Las Vegas is known for its towering hotel-casinos and as a rowdy party spot. But as locals and tourists know, there are also plenty of places to shop.
The Strip has big indoor malls, open-air retail venues and stores inside resorts. Now, one more place to shop is under construction in the famed casino corridor.
Project63, a four-story retail complex at the southwest corner of Las Vegas Boulevard and Harmon Avenue, held a “topping-off” ceremony Tuesday. Standing atop the structure, two ironworkers connected its final steel beam after a crane hoisted it up to them.
Las Vegas developer Brett Torino, who is partnering on the project with New York’s Flag Luxury Group, said he expects the first wave of retail space to be completed in October.
Torino and Flag Luxury purchased the 2-acre site last year for about $80 million. The parcel had been home to the never-finished, structurally flawed Harmon hotel tower, which was dismantled several years ago.
The partners also developed a three-story retail complex at the northeast corner of Las Vegas Boulevard and Harmon about a decade ago. Torino acquired that site, which spans a little over 2 acres, at a Clark County auction for $25 million in 2010, after the real estate market had crashed.
Torino spoke with the Review-Journal at his new project site before the topping-off ceremony. The interview has been edited for length and clarity.
Las Vegas Review-Journal: What percentage of the first phase is built so far, not including tenant improvements?
Brett Torino: The thing that’s deceiving is that we have three levels of retrofit that we had to do underneath. That was a massive undertaking. If you throw that in the mix, I would say we’re 55, 60 percent of the way through. There were some issues that we had to get resolved with the county. A lot of the old pilings that were in here, the footings, they all had to be tested.
What kind of lingering issues were there with the site stemming from the takedown of the Harmon?
We had to go in and remove concrete off of beams, we had to dig around footings and columns, and we had to do destructive testing. We had to bring in massive beams to support the top structure. And then we put the pylons under massive amounts of pressure, and that’s destructive testing to see if the thing’s going to blow up when you put it under pressure. And it didn’t. But we had to uncover a lot of what you couldn’t see — to look at the rebar, and how the rebar was tied off, and how it was sized. We had to go through all of that for a long period of time, probably six months.
What percentage of the project is pre-leased right now?
I would say we’ve got to be pushing 80 percent.
And these are signed, executed leases?
Almost. They’re large companies, they’re substantial companies. They’ve been through their credit committees, they’ve been through the board-level decisions. Other people we have relationships with, they’re solid; they’re coming.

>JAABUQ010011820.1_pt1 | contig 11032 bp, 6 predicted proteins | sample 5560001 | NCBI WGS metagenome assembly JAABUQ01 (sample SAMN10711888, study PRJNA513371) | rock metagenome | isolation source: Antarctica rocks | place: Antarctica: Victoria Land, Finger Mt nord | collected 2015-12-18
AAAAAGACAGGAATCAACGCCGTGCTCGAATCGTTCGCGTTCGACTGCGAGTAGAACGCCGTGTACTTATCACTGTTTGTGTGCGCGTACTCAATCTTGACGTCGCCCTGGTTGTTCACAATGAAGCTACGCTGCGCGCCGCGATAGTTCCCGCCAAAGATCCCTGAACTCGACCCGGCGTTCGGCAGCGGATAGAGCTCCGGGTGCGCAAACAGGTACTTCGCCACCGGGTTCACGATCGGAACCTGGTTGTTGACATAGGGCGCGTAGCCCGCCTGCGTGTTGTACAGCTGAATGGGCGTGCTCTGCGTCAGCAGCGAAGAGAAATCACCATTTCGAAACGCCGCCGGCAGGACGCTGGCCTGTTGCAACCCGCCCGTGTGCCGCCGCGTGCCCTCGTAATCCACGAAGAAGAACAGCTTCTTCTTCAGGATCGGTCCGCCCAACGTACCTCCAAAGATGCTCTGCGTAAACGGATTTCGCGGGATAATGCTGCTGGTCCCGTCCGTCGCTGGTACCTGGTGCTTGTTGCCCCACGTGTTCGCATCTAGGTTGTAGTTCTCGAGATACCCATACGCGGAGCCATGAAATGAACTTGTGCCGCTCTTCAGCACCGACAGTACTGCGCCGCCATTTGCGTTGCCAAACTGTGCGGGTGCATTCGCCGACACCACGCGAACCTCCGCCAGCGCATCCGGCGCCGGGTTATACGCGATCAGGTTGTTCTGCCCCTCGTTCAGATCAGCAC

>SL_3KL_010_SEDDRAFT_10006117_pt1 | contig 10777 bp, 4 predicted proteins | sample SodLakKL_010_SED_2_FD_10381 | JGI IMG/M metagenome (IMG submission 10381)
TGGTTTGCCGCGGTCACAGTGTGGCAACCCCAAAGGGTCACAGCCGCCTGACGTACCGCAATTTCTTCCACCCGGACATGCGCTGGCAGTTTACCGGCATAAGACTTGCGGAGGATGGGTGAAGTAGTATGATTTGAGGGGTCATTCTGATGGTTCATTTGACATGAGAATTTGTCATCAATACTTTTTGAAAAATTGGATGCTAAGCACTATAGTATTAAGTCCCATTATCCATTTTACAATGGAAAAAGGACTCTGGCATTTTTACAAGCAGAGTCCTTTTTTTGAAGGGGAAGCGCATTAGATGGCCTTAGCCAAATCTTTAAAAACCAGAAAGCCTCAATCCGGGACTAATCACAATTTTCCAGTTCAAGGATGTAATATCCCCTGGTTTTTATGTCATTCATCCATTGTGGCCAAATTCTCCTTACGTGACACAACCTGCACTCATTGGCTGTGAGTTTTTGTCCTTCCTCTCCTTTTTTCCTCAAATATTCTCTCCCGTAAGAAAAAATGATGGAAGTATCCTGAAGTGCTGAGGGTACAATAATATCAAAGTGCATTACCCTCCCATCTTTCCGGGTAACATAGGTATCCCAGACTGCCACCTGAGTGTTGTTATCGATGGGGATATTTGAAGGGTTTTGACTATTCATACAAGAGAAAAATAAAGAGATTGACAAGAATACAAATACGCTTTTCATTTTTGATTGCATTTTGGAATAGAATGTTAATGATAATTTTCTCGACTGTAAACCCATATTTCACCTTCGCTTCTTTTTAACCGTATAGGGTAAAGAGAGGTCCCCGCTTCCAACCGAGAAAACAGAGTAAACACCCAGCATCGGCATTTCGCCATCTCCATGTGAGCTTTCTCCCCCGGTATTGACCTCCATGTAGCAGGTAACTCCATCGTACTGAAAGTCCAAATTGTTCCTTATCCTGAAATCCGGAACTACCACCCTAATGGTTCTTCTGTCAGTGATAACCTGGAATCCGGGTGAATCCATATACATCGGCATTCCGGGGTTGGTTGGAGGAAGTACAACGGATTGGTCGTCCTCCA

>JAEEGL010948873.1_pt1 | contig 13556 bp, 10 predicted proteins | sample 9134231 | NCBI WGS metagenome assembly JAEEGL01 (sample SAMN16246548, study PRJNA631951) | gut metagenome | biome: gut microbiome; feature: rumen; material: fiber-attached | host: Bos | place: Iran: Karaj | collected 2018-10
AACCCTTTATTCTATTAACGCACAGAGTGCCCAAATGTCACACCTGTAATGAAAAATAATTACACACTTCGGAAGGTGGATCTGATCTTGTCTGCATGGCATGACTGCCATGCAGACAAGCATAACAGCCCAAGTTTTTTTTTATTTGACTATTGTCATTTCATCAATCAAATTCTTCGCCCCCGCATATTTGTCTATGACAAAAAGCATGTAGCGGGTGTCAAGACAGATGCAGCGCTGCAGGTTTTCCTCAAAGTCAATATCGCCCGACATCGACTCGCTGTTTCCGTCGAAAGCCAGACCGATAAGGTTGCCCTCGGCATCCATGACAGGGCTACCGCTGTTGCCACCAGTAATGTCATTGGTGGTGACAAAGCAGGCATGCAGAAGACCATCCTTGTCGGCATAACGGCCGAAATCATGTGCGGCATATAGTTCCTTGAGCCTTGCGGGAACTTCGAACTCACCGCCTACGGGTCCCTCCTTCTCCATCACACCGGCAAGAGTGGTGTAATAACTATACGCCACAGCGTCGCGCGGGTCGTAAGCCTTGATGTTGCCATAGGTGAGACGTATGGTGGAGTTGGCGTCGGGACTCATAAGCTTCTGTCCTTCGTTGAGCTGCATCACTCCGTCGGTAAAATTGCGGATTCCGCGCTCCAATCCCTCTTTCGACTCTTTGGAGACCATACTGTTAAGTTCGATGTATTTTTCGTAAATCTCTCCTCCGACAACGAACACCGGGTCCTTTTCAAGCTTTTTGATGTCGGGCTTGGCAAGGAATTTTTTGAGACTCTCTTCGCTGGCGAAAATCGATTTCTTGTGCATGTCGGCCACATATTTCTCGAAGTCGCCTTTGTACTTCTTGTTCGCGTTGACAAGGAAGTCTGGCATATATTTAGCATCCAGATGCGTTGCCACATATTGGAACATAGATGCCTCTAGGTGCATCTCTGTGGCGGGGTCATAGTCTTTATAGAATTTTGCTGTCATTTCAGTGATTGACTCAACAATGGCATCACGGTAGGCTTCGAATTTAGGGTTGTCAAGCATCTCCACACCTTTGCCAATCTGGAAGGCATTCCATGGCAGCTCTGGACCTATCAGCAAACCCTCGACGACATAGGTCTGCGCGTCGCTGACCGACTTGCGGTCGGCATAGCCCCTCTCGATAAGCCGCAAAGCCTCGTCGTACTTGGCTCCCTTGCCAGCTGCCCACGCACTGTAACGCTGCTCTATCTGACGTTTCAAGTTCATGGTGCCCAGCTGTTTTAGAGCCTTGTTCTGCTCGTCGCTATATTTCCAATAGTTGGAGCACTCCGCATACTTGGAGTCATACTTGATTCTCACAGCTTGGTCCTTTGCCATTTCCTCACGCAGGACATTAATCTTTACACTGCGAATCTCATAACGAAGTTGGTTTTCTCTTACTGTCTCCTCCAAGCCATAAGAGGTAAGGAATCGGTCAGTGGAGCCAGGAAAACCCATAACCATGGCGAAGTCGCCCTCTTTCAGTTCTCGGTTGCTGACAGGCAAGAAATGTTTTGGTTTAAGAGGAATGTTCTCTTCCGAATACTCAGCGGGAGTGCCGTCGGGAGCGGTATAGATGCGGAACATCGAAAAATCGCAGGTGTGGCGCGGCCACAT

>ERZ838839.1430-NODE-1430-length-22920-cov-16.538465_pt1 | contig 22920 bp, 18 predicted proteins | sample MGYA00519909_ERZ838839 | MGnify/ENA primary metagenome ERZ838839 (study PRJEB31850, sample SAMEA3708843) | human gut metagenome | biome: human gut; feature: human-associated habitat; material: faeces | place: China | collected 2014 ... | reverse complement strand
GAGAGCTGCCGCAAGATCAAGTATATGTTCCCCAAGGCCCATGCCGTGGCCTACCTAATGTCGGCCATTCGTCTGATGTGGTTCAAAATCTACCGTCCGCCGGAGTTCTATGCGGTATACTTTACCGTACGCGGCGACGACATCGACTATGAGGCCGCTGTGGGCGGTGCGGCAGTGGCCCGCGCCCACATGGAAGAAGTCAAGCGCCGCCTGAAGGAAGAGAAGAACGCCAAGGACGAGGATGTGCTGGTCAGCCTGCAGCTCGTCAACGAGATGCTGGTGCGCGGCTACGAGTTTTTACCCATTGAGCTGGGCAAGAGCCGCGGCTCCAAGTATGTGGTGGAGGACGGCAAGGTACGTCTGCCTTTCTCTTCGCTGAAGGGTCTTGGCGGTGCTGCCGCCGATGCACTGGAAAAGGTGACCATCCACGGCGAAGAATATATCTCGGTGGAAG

Can you talk about any of the tenants you’ve signed so far?
No, and the reason that we don’t is that at least five of our tenants are what they refer to as a flagship opportunity. They want to make their own announcements. We don’t want to get in their way.
What would you say to the average person who says, ‘Why does the Strip need one more retail project?’ Is there demand for it?
I’ve always been bullish that there’s demand for it; the type of demand changes over time because the nature of retail is changing over time. When I built my first project on the Strip, which was almost 30 years ago, people were out there pumping retail. Today they’re not only pumping retail, but they’re pumping exposure because we get a lot of people walking by these projects and up and down the Strip.
I know rents on the Strip are very big for retailers and others. Do you think retailers are OK with losing money at a location on the Strip because they more than make up for it with exposure to tourists and they boost sales outside Las Vegas?
It’s still a business, and people aren’t going to move in here to lose money. But what they do have is a level of confidence that they’re going to be able to achieve sales that they’re normally not achieving off the Strip. Our tenants here, I know what they’re projecting their numbers to be; they’re substantial numbers, and they’ll get those sales because of the number of bodies that are walking by.
You bought this site for $80 million, a huge valuation, and at the time the economy was still coming out of the pandemic. Unemployment was high, visitor totals were down. Did you have any hesitation about doing a project on the Strip focused on tourism at a time when the tourism market was hit so hard?
When I did my largest acquisitions on the Strip, it was one month after 9/11, and the Strip was dead. That took a set of kneecaps, when everybody else is saying, ‘Are you out of your mind?’
When we bought the Harmon corner, I walked into an auditorium of 600 people at the county; I was the only bidder. Everything was dead; nobody expected anybody to do anything. You’re building a three-story commercial project and the economy’s dead and no one’s on the Strip. You really gotta believe in something, and I’ve always believed in Las Vegas.
This was no different. Thirty years later from my first acquisition I can tell you I didn’t feel as nervous as the first one. You’ve been around, you’ve done it, and this seemed right. We knew that we were going to get through COVID, and when we got through COVID you could just feel that this town was going to take off, because it has before. We’re so resilient as an economy. That’s what we believed in.